Being Overweight and Smoking Cigarettes

By: Robert Elias Najemy

Michael rejects Nancy for being overweight and she condemns his smoking.

They have a discipline problem. They cannot control certain needs and urges that are undermining their health and appearance. They both reject themselves for this, but get angry when the other reminds them of what they already know and feel inside.

Nancy does not realize she gets angry when Michael reminds her about her weight or her eating because she rejects herself about this matter. In turn, Michael does not understand that he gets upset when she reminds him about his smoking and his health because he himself is concerned about this. Each is reflecting the otherís own thoughts and fears about him and herself.

Whenever Nancy reminds Michael or complains about his smoking, he reacts like an adolescent and smokes even more, as if to establish his freedom to do whatever he wants. Likewise, whenever he comments on her weight or eating, she gets upset, and within the hour, sneaks into the kitchen and secretly eats whatever will quench her unhappiness with whether or not she is actually hungry.

Both are filled with feelings of failure, guilt, disappointment, and self-rejection, but they also feel deprivation when they can not get what they want. They are covering up and quieting other feelings and needs through their cigarettes and food.

Because each rejects himself or herself, he or she also rejects the other.

What could their lessons be?

Could they need to learn some of the following lessons:

That they are free to do whatever they choose with their lives?

That they are not better persons if they are able to employ a discipline, and that God will not love them less if they arenít?

That disciplines do not limit us but actually free us from needs, desires and weaknesses?

That discipline is a basic path toward real freedom?

To approach discipline as an adult who sees the value it has for him or her because he or she sees it as the intelligent thing to do?

To get free from the role of the child and parent with themselves? (The parent says they must do this so the child feels suppressed and reacts. The Ďparentí rejects the child and so on.)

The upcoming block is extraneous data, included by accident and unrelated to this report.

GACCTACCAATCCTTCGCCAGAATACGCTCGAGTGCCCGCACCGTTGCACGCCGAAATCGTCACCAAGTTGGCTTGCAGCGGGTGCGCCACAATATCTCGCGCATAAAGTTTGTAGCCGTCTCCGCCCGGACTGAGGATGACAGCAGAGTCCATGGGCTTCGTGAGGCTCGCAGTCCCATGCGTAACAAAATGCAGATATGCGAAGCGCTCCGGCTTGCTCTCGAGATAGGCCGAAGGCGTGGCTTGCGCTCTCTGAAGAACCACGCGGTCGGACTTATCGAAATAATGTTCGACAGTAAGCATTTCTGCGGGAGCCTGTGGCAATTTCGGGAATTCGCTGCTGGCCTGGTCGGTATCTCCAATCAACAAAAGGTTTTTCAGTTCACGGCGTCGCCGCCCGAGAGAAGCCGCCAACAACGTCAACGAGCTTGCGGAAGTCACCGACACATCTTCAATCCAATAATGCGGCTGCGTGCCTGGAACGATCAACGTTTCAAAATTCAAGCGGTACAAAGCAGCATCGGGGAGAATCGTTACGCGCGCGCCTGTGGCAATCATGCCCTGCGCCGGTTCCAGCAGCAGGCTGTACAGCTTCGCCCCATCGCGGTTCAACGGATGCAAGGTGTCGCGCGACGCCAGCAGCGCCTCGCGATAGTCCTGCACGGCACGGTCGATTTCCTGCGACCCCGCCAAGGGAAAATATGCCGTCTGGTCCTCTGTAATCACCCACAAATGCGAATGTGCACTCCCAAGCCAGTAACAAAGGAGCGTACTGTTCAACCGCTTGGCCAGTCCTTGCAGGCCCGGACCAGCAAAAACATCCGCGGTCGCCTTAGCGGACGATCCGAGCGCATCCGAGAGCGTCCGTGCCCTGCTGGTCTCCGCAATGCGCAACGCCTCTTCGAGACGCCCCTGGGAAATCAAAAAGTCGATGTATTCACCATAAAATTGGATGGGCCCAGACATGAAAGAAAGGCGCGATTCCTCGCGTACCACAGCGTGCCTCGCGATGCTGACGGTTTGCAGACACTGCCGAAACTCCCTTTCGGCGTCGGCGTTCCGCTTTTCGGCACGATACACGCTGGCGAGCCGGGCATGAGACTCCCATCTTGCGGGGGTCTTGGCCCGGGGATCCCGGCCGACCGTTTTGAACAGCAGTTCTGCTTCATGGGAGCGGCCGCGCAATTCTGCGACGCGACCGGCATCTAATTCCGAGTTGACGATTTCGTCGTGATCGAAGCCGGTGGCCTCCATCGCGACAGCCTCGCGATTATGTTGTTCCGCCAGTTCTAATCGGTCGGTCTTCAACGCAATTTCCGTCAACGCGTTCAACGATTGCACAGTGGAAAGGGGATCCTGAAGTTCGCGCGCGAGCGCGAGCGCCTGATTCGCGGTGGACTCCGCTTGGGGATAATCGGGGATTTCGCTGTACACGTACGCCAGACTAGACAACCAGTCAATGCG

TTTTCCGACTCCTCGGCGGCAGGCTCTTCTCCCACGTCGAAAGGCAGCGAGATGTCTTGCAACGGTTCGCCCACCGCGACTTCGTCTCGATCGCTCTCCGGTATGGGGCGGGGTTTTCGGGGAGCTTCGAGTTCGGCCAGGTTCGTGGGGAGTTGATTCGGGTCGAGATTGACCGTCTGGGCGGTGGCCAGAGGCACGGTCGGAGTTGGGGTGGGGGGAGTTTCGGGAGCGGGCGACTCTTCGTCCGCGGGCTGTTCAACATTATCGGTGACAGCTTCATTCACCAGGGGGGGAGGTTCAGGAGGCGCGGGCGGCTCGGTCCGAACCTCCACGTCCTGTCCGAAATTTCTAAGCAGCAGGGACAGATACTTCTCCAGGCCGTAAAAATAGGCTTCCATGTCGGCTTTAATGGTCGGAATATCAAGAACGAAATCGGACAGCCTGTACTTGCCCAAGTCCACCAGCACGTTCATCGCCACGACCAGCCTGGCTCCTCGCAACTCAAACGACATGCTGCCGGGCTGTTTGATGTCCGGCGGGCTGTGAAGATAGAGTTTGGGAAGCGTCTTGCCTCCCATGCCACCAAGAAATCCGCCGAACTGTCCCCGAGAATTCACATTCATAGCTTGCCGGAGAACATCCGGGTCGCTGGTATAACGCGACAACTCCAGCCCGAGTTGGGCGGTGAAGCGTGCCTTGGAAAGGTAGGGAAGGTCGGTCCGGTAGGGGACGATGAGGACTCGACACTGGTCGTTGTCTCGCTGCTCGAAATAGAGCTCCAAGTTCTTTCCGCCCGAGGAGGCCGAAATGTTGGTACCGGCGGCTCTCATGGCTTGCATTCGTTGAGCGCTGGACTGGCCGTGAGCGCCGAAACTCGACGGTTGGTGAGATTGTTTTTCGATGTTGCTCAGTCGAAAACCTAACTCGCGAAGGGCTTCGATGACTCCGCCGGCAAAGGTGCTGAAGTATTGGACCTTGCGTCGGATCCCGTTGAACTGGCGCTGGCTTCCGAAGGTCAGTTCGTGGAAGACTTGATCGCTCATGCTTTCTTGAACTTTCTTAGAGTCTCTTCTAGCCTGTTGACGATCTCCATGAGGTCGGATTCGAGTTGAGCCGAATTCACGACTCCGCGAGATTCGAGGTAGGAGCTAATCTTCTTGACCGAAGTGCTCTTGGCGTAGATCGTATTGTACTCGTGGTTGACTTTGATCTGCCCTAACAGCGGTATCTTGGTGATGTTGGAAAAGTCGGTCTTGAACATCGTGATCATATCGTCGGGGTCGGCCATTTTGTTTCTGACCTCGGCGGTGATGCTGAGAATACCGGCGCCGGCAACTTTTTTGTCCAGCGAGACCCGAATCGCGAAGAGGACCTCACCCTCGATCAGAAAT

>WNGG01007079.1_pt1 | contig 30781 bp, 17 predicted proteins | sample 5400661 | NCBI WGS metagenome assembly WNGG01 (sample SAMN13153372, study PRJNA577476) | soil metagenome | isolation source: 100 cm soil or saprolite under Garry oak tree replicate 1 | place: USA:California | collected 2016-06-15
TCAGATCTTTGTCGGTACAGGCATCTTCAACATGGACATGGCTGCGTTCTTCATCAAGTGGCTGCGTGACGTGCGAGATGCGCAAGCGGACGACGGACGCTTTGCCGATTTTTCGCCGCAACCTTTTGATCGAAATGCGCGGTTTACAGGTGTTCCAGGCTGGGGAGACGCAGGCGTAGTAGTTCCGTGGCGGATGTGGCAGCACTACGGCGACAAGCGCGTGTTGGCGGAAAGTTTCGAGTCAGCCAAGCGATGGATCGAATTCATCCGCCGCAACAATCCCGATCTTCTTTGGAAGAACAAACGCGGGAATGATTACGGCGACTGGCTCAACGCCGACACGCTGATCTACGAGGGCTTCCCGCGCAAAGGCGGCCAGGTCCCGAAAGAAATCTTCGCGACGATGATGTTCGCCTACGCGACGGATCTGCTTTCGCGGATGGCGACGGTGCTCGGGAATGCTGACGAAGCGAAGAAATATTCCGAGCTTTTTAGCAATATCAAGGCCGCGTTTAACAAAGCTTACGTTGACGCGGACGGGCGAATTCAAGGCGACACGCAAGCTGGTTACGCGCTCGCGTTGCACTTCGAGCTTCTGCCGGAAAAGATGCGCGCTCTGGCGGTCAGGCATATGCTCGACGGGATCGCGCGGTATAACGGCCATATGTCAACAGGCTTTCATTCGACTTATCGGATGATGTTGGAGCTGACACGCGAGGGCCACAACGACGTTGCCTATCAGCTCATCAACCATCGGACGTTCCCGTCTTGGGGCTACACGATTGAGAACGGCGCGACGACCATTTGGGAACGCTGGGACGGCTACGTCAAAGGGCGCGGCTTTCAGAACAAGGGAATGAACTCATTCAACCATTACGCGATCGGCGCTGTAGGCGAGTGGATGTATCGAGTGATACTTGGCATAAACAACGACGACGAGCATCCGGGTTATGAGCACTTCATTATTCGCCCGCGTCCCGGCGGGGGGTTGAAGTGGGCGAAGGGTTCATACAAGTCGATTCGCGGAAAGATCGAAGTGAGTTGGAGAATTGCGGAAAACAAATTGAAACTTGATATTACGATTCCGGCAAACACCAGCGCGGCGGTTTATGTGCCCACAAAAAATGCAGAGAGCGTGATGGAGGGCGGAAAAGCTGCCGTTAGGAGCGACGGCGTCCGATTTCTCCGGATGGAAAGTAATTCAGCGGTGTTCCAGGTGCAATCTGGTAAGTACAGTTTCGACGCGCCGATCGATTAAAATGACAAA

To love and accept themselves exactly as they are and to do this discipline because they want to, not so they will like themselves better?

To avoid employing disciplines to please others, but rather to do them because they realize they are intelligent?

To think deeply about why they want to do this?

To accept others exactly as they are whether they are disciplined or not?

To develop a deeper relationship with the divine within to become more fulfilled from within?

To free themselves from guilt?

To realize that when someone reacts he is not really free, but is instead limited by the need to react?

To free themselves from past experiences in which they have felt controlled (or the danger of being controlled) by others?

To discover the emotions they are trying to cover with food and cigarettes and release them?

That they are divine beings and are lovable exactly as they are?

That their real freedom is emancipation from their addictions, fears, weaknesses and reactions?

That they have the power within them to do whatever they decide?

If they accept themselves and each other, and approach the matter with self-respect and logic, they will create the lives they want.

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Robert E. Najemy, author of 25 books and life coach with 30 years of experience, has trained over 300 life coaches and now does so over the Internet. Become a life coach. Over 600 free article and lectures at

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